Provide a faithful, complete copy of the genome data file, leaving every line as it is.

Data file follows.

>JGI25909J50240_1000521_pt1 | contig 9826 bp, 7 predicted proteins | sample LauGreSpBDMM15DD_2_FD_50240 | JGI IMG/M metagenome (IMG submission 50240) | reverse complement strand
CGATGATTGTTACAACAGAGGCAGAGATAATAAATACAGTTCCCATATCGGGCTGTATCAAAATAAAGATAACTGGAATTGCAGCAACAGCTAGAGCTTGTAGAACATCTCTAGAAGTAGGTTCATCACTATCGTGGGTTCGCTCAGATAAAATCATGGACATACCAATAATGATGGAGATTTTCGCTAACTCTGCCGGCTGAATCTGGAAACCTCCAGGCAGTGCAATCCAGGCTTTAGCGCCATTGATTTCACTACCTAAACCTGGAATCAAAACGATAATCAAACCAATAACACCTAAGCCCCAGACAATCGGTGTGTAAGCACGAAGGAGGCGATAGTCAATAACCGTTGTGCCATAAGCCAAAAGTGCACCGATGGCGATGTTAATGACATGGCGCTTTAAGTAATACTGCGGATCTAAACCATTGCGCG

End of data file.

>JGI25909J50240_1000521_pt1 | contig 9826 bp, 7 predicted proteins | sample LauGreSpBDMM15DD_2_FD_50240 | JGI IMG/M metagenome (IMG submission 50240) | reverse complement strand
CGATGATTGTTACAACAGAGGCAGAGATAATAAATACAGTTCCCATATCGGGCTGTATCAAAATAAAGATAACTGGAATTGCAGCAACAGCTAGAGCTTGTAGAACATCTCTAGAAGTAGGTTCATCACTATCGTGGGTTCGCTCAGATAAAATCATGGACATACCAATAATGATGGAGATTTTCGCTAACTCTGCCGGCTGAATCTGGAAACCTCCAGGCAGTGCAATCCAGGCTTTAGCGCCATTGATTTCACTACCTAAACCTGGAATCAAAACGATAATCAAACCAATAACACCTAAGCCCCAGACAATCGGTGTGTAAGCACGAAGGAGGCGATAGTCAATAACCGTTGTGCCATAAGCCAAAAGTGCACCGATGGCGATGTTAATGACATGGCGCTTTAAGTAATACTGCGGATCTAAACCATTGCGCG